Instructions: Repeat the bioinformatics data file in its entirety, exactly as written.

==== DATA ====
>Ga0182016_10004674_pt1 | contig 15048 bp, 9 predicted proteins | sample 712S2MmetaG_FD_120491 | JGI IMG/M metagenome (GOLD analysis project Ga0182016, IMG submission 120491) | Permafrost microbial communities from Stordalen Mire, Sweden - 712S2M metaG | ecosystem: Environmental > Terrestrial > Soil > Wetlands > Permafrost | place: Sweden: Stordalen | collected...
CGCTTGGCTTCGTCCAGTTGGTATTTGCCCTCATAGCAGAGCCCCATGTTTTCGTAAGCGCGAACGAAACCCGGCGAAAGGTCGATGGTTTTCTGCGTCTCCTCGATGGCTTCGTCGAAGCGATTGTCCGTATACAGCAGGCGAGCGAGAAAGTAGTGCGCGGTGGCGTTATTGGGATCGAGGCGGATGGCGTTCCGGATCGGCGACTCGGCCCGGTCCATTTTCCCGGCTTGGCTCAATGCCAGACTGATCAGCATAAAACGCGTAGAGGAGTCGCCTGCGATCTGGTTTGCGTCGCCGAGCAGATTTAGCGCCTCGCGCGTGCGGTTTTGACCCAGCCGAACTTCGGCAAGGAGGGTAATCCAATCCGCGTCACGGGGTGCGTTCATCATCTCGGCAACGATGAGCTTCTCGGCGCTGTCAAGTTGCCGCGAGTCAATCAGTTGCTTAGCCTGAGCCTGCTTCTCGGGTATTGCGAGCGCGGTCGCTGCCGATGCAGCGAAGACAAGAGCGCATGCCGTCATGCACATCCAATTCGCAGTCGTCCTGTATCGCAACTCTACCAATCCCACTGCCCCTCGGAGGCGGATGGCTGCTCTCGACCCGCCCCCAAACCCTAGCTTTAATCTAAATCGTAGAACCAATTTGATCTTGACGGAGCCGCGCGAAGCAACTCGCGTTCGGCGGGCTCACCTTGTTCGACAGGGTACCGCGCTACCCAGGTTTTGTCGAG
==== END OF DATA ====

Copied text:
>Ga0182016_10004674_pt1 | contig 15048 bp, 9 predicted proteins | sample 712S2MmetaG_FD_120491 | JGI IMG/M metagenome (GOLD analysis project Ga0182016, IMG submission 120491) | Permafrost microbial communities from Stordalen Mire, Sweden - 712S2M metaG | ecosystem: Environmental > Terrestrial > Soil > Wetlands > Permafrost | place: Sweden: Stordalen | collected...
CGCTTGGCTTCGTCCAGTTGGTATTTGCCCTCATAGCAGAGCCCCATGTTTTCGTAAGCGCGAACGAAACCCGGCGAAAGGTCGATGGTTTTCTGCGTCTCCTCGATGGCTTCGTCGAAGCGATTGTCCGTATACAGCAGGCGAGCGAGAAAGTAGTGCGCGGTGGCGTTATTGGGATCGAGGCGGATGGCGTTCCGGATCGGCGACTCGGCCCGGTCCATTTTCCCGGCTTGGCTCAATGCCAGACTGATCAGCATAAAACGCGTAGAGGAGTCGCCTGCGATCTGGTTTGCGTCGCCGAGCAGATTTAGCGCCTCGCGCGTGCGGTTTTGACCCAGCCGAACTTCGGCAAGGAGGGTAATCCAATCCGCGTCACGGGGTGCGTTCATCATCTCGGCAACGATGAGCTTCTCGGCGCTGTCAAGTTGCCGCGAGTCAATCAGTTGCTTAGCCTGAGCCTGCTTCTCGGGTATTGCGAGCGCGGTCGCTGCCGATGCAGCGAAGACAAGAGCGCATGCCGTCATGCACATCCAATTCGCAGTCGTCCTGTATCGCAACTCTACCAATCCCACTGCCCCTCGGAGGCGGATGGCTGCTCTCGACCCGCCCCCAAACCCTAGCTTTAATCTAAATCGTAGAACCAATTTGATCTTGACGGAGCCGCGCGAAGCAACTCGCGTTCGGCGGGCTCACCTTGTTCGACAGGGTACCGCGCTACCCAGGTTTTGTCGAG